Straight Talk Among Youth in Schools (STAYS)

*This project is now complete*

Health programs such as DRC (Congo) STAYS program have played a significant role in the decreasing prevelance of HIV.

The STAYS project used an innovative education program to combat the entrenched ignorance surrounding safe sex practices.


​“I am very pleased with this teaching; I never realised that I was at risk of getting HIV. I made the decision to get tested with my wife…”
​-Attendee of a STAYs workshop

ABN 59 792 865 372

Project Extended - Project targets DRC gender violence

Annual Report 2014

A PROGRAM to educate high school students on the dangers of HIV/AIDS is being extended, with a new emphasis on reducing violence against girls and women.

STAYS (Straight Talk Amongst Youth in Schools) has created for the youth a communication network on sex-related issues and includes formal sex education lessons conducted in classes, but to date has not  integrated the problem of gender-based sexual violence.

The program, in the eastern region of the Democratic Republic of Congo (DRC), is run by the Anglican Church Province of the Congo in partnership with the Archbishop of Sydney’s Anglican Aid.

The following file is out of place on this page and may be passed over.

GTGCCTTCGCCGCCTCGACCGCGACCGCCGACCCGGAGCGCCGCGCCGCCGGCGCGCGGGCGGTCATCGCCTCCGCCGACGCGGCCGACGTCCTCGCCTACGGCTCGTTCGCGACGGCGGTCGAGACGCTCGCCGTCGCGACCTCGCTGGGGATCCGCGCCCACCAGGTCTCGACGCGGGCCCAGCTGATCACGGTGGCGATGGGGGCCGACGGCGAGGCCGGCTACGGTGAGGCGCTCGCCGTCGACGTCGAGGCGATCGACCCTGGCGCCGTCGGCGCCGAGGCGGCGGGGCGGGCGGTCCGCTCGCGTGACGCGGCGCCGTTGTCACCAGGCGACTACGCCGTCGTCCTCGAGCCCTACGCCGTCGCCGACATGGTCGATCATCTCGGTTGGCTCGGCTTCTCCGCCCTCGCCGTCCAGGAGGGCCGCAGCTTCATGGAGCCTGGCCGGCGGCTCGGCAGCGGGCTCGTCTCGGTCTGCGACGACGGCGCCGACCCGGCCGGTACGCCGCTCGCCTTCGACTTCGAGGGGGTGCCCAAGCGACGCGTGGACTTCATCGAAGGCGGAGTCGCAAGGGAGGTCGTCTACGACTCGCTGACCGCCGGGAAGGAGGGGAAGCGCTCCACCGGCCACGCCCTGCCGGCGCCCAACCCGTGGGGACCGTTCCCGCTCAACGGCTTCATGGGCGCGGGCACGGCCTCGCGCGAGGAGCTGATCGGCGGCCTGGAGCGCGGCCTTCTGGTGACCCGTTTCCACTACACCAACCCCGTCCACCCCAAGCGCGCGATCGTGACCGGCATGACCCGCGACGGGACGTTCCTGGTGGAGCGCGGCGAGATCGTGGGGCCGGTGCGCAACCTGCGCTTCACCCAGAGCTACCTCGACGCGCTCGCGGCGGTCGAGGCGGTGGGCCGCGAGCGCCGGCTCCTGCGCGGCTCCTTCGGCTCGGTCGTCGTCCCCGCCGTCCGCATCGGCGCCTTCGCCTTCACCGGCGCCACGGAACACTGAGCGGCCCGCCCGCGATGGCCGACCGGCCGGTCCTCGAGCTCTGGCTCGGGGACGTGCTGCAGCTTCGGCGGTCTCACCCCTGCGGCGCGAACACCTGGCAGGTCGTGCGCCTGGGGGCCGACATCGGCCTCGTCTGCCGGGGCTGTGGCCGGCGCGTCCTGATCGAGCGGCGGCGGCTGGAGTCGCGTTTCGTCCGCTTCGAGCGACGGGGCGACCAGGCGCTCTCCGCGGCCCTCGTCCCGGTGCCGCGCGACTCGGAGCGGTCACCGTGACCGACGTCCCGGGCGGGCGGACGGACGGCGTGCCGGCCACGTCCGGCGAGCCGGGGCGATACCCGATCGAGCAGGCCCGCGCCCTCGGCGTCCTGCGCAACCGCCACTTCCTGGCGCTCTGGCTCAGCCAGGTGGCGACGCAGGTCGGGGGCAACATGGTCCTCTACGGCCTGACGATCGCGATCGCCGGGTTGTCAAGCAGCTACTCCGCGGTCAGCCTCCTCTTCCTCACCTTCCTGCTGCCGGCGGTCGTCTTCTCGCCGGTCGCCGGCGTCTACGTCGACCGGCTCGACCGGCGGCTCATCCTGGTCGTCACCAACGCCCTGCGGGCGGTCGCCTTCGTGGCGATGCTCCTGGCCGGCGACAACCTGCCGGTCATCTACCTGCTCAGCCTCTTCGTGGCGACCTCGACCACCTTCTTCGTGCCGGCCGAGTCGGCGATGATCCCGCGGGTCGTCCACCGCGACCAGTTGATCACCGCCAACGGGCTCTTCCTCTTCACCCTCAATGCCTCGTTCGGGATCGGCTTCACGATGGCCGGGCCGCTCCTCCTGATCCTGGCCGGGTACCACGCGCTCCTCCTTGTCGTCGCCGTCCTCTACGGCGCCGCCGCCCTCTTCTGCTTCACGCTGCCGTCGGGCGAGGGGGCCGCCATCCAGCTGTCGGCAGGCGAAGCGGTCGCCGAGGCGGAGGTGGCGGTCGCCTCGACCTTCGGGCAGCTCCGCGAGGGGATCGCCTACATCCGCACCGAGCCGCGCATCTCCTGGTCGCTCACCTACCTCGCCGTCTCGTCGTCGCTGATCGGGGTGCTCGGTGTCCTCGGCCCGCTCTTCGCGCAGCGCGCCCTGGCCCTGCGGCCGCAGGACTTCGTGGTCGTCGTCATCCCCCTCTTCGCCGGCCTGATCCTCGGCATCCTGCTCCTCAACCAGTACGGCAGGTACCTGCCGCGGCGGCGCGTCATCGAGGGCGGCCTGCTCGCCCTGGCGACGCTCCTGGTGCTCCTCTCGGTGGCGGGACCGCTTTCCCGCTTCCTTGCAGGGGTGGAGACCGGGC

In seeking support, our partner church in the DRC explains the problems: “Girls are particularly targeted by the perpetrators of rape and consequently by HIV infection. At the same time, they are hardly reached by HIV and SGVB (sexual gender-based violence) prevention programs, one of the factors being the taboo accompanies sex-related issues in our African societies.

“This leaves the youth in ignorance and with no self-defence strategies against sexual violence on one hand and HIV and STIs (sexually transmitted infections) on the other.

“Girls and women are often treated as though they have little value, and this is the result of traditional mind-sets and sexual taboos. Girls are often responsible for all their family’s household chores and are frequently deprived of the chance to go to school, limiting their opportunities in life.”

The project will engage both boys and girls in the prevention of sexual gender-based violence and the promotion of gender equality as well.

The local church will train religious leaders, including Moslems, to increase their awareness and reinforce their communication skills on HIV and sexual violence, sexuality and reproductive health. They will train youth group leaders who will be the activists on these issues.